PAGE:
By Jason Deign

Sundrop Farms, a specialist integrator of solar power and greenhouse-based agricultural systems, is believed to be preparing a stock exchange launch. The move comes amid growing interest in the use of CSP within standalone horticultural setups.

Sundrop Farms is one of at least two enterprises touting the integration of CSP with agriculture in desert environments. A spokesperson has confirmed the company is currently in “press quiet period,” which is understood to mean it is readying for an initial public offering (IPO).

The IPO is scheduled for next month, CSP Today understands. Sundrop Farms has built a pilot system in Port Augusta, South Australia.

Last August, the company secured an in-principle agreement from the Australian government’s Clean Energy Finance Corporation (CEFC) for funds to extend its greenhouse facility to cover 20 hectares, with a potential yield of more than 15,000 tonnes of vegetables a year.

At the time, Sundrop Farms said in a press statement that the CEFC financing would cover approximately a quarter of the costs of the project, “with remaining financing currently being finalised.”

The project is scheduled for completion in the middle of next year.

“Once implemented, this project would be a worldwide demonstration of sustainable horticulture practices that address growing food security, water and clean energy challenges,” said CEFC’s chief executive, Oliver Yates, in the press material.

Sundrop Farms uses parabolic trough CSP technology to provide power and heating for an integrated water desalination and greenhouse concept. Its Port Augusta pilot, operational since 2010, uses desalinated seawater to grow tomatoes.

Sahara Forest

In the Middle East, meanwhile, a similar concept is being commercialised by Sahara Forest, a company established in 2011.

Joakim Hauge, chief executive, says the firm is preparing to build a test and demonstration centre after opening a pilot facility in Qatar in December 2012, which effectively made it the first CSP entrant in the Qatari market. The 20-hectare test centre will be in Wadi Araba, Jordan.

“The Sahara Forest project is designed to utilise what we have enough of to produce what we need more of, using deserts, sunlight, saltwater and CO2 to produce food, water and clean energy,” Hauge says.

Sundrop Farms is one of Sahara Forest’s commercial partners, supplying the small-scale parabolic trough collector and thermal desalination unit used in the Qatar pilot, adds Virginia Corless, Sahara Forest’s science and development manager.

For CSP, she says: “Our primary partners during the study phases of the Sahara Forest project have been the German-based consultants Schlaich Bergermann.

“We are also in long-term dialogues with a number of CSP developers and providers based in the US, Europe, Australia and the Middle East.”

Although the company is using parabolic trough in its pilot, Corless says: “The Sahara Forest project concept is compatible with all major CSP technologies. We are technology agnostic in this respect, and will make the best technology choice for each project and location.”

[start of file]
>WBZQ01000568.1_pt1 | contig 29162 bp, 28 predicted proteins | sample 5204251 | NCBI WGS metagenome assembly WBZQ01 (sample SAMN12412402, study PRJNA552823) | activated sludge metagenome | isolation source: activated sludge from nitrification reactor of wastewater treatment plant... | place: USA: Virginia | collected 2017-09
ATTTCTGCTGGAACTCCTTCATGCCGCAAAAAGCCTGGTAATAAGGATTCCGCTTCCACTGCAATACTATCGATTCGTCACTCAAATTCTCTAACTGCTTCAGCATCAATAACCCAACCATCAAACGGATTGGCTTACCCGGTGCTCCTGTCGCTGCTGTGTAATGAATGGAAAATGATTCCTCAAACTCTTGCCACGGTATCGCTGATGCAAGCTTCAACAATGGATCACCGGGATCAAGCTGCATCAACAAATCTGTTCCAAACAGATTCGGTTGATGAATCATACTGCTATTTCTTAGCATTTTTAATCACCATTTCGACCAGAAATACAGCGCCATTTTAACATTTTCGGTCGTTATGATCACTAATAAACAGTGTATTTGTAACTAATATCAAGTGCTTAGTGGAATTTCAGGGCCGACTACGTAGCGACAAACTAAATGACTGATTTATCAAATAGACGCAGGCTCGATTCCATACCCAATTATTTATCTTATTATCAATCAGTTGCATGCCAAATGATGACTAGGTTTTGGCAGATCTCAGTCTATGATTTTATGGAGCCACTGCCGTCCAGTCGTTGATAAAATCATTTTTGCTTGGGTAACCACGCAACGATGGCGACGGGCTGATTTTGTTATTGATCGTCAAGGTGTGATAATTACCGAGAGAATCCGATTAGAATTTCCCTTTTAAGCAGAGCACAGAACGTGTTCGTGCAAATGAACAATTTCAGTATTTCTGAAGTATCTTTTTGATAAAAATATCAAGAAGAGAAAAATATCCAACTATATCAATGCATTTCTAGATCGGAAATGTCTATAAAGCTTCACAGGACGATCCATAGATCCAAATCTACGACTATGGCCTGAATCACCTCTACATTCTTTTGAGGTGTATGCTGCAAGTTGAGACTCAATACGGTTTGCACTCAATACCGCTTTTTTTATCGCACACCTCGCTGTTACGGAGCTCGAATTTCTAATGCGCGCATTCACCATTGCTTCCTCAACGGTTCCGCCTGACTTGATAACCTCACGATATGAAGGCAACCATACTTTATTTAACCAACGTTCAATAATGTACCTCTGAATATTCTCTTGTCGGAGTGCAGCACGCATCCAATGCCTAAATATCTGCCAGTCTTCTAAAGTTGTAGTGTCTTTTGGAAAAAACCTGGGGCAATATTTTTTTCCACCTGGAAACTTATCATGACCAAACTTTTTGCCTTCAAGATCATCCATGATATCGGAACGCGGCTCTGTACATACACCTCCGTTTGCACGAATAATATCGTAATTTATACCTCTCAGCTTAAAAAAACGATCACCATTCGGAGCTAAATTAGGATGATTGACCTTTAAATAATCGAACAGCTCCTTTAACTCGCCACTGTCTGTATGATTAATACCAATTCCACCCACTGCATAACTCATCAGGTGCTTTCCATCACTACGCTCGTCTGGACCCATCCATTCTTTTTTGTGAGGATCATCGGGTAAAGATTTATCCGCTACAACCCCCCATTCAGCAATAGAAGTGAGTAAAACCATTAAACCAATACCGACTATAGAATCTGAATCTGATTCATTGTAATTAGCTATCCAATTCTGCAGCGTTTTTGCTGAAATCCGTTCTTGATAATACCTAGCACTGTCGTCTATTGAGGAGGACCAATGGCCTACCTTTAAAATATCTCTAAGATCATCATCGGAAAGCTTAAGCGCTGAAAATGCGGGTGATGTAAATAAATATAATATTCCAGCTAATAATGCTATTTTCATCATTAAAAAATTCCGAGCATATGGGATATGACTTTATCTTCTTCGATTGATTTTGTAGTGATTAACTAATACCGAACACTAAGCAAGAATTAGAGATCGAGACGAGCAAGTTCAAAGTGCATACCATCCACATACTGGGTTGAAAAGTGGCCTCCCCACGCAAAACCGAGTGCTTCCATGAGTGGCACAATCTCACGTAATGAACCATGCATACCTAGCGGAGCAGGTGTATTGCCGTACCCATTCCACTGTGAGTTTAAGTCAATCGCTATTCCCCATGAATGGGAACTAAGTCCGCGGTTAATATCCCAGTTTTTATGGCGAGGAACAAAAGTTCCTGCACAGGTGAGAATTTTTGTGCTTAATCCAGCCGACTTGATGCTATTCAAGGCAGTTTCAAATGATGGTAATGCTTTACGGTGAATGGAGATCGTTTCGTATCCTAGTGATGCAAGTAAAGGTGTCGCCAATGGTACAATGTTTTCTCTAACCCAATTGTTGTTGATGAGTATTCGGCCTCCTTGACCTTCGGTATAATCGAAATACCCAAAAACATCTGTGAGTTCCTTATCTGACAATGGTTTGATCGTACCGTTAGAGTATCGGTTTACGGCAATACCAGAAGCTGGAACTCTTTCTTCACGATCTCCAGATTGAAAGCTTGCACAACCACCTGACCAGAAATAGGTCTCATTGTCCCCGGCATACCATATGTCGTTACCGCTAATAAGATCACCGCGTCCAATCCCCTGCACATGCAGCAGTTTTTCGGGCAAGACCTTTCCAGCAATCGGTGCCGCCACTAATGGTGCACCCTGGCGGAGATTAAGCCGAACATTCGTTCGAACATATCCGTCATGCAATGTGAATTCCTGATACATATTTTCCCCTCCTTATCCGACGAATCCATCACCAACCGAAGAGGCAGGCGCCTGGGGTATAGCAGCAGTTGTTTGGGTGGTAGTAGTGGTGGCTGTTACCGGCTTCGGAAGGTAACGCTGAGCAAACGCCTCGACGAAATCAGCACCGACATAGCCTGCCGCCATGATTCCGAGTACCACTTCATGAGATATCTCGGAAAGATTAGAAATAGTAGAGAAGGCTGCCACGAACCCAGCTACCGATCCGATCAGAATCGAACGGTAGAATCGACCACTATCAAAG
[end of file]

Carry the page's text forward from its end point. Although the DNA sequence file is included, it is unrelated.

One of the benefits claimed by the company is that its concept can make use of salty or brackish water for CSP cooling.

Co-locating CSP

Hauge says: “By co-locating CSP with a saltwater-based evaporative cooling infrastructure, the thermal cycles of electricity generation or thermal desalination can be completed with wet cooling efficiencies, utilizing saltwater instead of freshwater, without the need for cooling towers.

“This is very valuable in hot desert environments, where wet cooling with freshwater is usually not possible and dry cooling leads to efficiency losses in electricity production of up to 10%.”

Furthermore, he points out: “The combination of technologies also has advantages in addressing social and logistical challenges to project development.

“The Sahara Forest project creates a much wider range of economic activity and career opportunities than would a single-purpose facility. This makes the project better able to secure buy-in from a wide range of stakeholders at local, regional and national levels.”

A report derived from Sahara Forest’s pilot experience claims that the saltwater-cooled greenhouse can deliver at least 75 kilos of produce per square metre and “significantly higher yields can be achieved in a commercial setup.”

The company declined to give a timeframe for the completion of its test and demonstration plant. “We have a step-by-step approach and never promise anything within a day, until everything is in place,” explained a spokesperson.

Both the Sahara Forest and Sundrop Farms schemes represent solar-powered variations of a concept called the Seawater Greenhouse, which has been under investigation by a company of the same name since 1991 and has been tested in a number of locations.

Sundrop Farms, in fact, took over operation of a Seawater Greenhouse facility as the basis for its Port Augusta pilot.

While Seawater Greenhouse installations rely on the condensation of water inside the greenhouse for desalination, the integration of CSP into the plant can provide additional energy while taking advantage of saltwater cooling.

To respond to this article, please write to the author, Jason Deign.